History of Florence. Foundation, development, emergence of Florence

Florence history

Coat of arms of FlorenceCoat of arms of Florence

Cozyly located on the picturesque banks of the Arno River, Italian Florence is the administrative center of the Tuscany region and one of the oldest and most beautiful cities in Europe.

Florence was founded in the 1st century BC. by the Romans as a settlement for the soldiers-veterans of the Roman army and was called in those days Florence, which means "blossoming". The city was built on the principle of a military camp, and, like most ancient Roman settlements, had a rectangular shape and a grid of roads intersecting each other at right angles. The intersection of the main streets of Roman Florence, Cardo and Decumanos, was located on the site of the modern Republic Square..

Since the city was located on the so-called Cassian road (the main route from Rome to the north), and given the fertile valley of the Arno River, Florence developed rapidly and soon became an important trade center. In the 3rd century A.D. the Roman emperor Diocletian made Florence the capital of the province of Tuscia, and already in the 4th century the city became the seat of the bishop.

In the following centuries, Florence found itself at the epicenter of the war between the Byzantines and the Ostrogoths: the city fell into decay, and the population was greatly reduced. Relative peace was established only with the arrival of the Lombards in the 6th century. In 774, Florence was conquered by Charlemagne and became part of the Duchy of Tuscany..

Middle Ages and modern times

The real heyday begins for Florence as early as 1000, when the Margrave Hugo made the city his residence. From the same period, the so-called "Golden Age of Florentine Art" traces its history, which in the future had a tremendous impact on the development of the entire European culture. The Tuscan dialect later formed the basis of the modern Italian language..

In 1115, Florence became the capital of the independent Florentine Republic, actively built and developed, continuing to build up its economic power and influence. Soon, Florence already occupies one of the key positions of the political Olympus of medieval Italy, and its golden florin is one of the most stable European currencies..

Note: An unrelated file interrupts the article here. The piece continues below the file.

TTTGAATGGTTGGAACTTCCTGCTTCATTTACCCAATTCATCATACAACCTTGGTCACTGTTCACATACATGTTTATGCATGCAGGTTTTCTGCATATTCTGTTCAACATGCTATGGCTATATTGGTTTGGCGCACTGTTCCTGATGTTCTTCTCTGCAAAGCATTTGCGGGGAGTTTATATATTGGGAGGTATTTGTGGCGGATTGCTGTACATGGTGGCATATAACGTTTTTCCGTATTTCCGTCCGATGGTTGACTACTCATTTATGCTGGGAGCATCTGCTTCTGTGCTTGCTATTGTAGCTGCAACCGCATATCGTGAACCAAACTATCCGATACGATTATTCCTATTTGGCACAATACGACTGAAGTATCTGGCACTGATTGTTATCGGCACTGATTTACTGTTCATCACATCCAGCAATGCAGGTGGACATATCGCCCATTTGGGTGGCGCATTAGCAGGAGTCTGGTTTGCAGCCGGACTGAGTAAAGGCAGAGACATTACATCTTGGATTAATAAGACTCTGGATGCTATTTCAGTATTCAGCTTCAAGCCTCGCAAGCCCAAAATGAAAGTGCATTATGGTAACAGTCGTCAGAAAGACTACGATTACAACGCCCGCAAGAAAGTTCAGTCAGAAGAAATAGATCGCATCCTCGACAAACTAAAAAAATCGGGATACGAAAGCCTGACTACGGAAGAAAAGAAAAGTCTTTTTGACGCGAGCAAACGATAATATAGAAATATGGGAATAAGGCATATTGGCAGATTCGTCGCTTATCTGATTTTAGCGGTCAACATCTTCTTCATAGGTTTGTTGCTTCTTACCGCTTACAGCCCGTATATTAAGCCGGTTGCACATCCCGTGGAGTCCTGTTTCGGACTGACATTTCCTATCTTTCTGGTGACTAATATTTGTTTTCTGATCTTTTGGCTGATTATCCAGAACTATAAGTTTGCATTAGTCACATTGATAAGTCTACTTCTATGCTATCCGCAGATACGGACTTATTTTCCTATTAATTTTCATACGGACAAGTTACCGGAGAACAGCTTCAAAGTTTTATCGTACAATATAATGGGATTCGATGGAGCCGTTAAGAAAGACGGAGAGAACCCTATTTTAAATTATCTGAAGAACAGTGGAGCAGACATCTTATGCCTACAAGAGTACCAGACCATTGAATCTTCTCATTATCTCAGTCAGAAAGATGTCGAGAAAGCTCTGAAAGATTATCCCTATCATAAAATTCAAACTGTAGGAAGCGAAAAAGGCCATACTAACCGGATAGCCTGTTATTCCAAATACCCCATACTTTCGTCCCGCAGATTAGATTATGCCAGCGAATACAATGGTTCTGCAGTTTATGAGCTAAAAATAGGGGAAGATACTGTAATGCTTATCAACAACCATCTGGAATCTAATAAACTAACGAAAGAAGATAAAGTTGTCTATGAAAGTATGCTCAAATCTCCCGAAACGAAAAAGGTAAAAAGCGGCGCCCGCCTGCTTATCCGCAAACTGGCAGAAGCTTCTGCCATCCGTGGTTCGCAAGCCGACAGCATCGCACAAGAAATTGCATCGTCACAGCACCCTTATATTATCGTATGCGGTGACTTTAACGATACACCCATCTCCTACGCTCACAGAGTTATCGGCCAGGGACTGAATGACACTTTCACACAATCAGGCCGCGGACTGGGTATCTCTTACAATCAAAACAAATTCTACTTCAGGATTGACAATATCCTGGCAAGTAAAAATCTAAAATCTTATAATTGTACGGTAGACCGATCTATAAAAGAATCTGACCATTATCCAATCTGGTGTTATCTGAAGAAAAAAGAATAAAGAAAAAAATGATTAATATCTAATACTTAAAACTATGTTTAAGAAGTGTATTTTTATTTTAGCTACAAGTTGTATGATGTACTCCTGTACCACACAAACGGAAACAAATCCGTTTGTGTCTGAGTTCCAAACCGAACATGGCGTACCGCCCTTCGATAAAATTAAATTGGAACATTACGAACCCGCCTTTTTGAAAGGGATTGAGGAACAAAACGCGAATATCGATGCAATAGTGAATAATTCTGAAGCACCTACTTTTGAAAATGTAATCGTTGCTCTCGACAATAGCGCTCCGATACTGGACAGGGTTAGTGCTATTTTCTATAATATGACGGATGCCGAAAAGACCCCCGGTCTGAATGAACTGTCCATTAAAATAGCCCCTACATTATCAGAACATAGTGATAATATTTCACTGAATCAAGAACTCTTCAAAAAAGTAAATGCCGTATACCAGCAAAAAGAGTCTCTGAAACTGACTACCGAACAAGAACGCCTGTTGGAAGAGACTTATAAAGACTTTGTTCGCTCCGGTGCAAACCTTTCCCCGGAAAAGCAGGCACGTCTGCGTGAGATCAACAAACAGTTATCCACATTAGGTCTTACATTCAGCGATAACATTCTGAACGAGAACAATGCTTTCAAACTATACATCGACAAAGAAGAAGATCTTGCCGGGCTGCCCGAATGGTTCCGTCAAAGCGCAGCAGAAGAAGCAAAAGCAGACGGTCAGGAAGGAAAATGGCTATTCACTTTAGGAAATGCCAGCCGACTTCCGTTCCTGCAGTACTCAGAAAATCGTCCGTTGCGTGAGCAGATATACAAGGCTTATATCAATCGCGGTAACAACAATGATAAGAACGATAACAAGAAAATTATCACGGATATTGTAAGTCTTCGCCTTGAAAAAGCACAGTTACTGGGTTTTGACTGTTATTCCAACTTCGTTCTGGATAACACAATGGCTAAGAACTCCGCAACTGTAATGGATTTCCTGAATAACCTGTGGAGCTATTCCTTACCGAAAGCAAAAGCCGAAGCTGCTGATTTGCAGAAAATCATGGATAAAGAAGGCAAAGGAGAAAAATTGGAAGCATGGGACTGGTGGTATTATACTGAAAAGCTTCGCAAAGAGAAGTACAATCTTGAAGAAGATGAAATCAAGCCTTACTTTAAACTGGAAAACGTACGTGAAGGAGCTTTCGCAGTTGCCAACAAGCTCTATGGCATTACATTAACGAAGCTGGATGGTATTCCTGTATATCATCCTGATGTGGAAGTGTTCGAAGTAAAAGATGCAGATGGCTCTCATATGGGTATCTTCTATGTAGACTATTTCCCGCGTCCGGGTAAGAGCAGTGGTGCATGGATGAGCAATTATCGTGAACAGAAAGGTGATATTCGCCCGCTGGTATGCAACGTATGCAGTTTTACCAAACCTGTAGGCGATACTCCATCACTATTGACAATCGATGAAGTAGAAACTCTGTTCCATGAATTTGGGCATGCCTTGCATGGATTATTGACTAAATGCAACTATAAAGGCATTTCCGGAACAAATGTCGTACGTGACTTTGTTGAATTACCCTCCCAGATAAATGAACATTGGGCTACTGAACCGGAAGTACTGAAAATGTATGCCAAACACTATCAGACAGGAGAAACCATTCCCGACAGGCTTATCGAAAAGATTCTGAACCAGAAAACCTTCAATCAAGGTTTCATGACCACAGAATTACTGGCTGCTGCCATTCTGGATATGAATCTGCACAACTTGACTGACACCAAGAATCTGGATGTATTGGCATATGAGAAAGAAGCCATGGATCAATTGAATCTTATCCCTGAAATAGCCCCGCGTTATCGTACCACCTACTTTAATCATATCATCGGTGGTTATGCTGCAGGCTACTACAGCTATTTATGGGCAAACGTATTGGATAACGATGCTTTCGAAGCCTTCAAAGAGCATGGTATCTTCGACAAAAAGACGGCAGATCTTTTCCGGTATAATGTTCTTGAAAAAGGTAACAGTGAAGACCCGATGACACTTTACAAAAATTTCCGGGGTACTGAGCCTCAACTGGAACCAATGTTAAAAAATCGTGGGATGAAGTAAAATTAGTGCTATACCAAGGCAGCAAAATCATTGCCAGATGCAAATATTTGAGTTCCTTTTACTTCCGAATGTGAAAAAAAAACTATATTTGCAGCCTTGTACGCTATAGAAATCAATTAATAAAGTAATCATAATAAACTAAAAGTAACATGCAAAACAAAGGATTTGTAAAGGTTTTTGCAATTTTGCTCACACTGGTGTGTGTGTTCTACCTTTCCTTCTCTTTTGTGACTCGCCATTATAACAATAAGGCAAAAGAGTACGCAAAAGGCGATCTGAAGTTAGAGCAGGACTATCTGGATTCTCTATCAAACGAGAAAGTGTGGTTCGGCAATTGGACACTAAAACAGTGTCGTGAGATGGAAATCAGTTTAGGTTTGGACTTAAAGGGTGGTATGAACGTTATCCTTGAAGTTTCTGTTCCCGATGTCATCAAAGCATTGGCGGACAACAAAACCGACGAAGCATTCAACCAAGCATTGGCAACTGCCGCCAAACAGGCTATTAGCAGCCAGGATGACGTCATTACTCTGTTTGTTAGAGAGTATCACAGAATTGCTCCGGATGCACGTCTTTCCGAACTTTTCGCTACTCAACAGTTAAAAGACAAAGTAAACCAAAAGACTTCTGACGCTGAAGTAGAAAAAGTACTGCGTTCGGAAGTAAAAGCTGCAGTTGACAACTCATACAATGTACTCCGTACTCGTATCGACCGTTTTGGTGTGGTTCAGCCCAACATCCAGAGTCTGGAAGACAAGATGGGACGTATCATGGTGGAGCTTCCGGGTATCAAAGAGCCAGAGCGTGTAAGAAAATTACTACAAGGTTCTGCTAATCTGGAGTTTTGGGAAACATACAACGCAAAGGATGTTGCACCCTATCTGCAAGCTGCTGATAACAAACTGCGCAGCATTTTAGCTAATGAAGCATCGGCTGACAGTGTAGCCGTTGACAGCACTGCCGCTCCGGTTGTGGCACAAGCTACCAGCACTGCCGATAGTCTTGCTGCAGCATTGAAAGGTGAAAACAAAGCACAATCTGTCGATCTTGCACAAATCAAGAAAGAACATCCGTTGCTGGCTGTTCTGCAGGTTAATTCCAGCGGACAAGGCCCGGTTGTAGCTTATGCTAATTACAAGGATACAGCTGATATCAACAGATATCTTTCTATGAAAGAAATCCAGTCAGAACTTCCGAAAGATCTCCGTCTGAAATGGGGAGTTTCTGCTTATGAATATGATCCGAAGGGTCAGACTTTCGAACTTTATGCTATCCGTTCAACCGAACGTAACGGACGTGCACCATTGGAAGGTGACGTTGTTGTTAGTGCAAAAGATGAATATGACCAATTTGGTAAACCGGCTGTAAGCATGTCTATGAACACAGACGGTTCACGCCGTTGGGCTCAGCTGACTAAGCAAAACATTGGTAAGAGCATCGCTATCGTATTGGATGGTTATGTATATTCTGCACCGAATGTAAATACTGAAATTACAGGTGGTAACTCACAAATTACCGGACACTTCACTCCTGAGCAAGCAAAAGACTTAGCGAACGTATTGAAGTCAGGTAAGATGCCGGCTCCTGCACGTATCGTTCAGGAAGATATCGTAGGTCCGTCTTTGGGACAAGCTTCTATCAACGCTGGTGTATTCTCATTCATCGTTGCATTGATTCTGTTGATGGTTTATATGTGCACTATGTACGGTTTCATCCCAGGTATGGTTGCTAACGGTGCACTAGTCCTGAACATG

By the 14th century, the economy of Florence reached an unprecedented rise, and the city became the leading center of the Italian Renaissance, having inscribed such legendary names as Dante, Leonardo Da Vinci, Petrarca, Michelangelo, Machiavelli, Boccaccio, etc. in world history. The Medici dynasty, which for centuries patronized the most talented people of its time and headed the Florentine Republic in 1434, had a huge impact on the cultural flourishing of Florence..

In the 18-19 centuries (after the suppression of the Medici family), Florence was for some time under the influence of the Austrian crown, and then France. In 1861, Florence, part of Tuscany, became part of the Kingdom of Italy. From 1865 to 1871 the city was the capital of Italy and during this period underwent a number of dramatic changes in its architectural appearance. Unfortunately, in connection with the modernization of the historic center of Florence, many medieval buildings were destroyed..

Today Florence is an important economic, industrial and cultural center of Italy, and is also included in the top 50 recognized capitals of world fashion. An entertaining centuries-old history and an abundance of cultural, architectural and historical monuments annually attract many tourists to Florence from all over the world. Among the most interesting and iconic sights of Florence, which are definitely worth a visit, it is worth noting the Palazzo Vecchio, the Basilica of San Miniato, the Cathedral of Santa Maria del Fiore and, of course, the Uffizi Gallery, which is rightfully considered one of the best art museums in the world..

Pictures of Florence

  • Coat of arms of FlorenceCoat of arms of Florence
  • Florence mid 16th centuryFlorence mid 16th century
  • Cathedral of Santa Maria del FioreCathedral of Santa Maria del Fiore
  • Basilica of Santa CroceBasilica of Santa Croce
  • Palazzo VecchioPalazzo Vecchio
  • Ponte Vecchio bridgePonte Vecchio bridge
  • Uffizi GalleryUffizi Gallery
  • Palazzo PittiPalazzo Pitti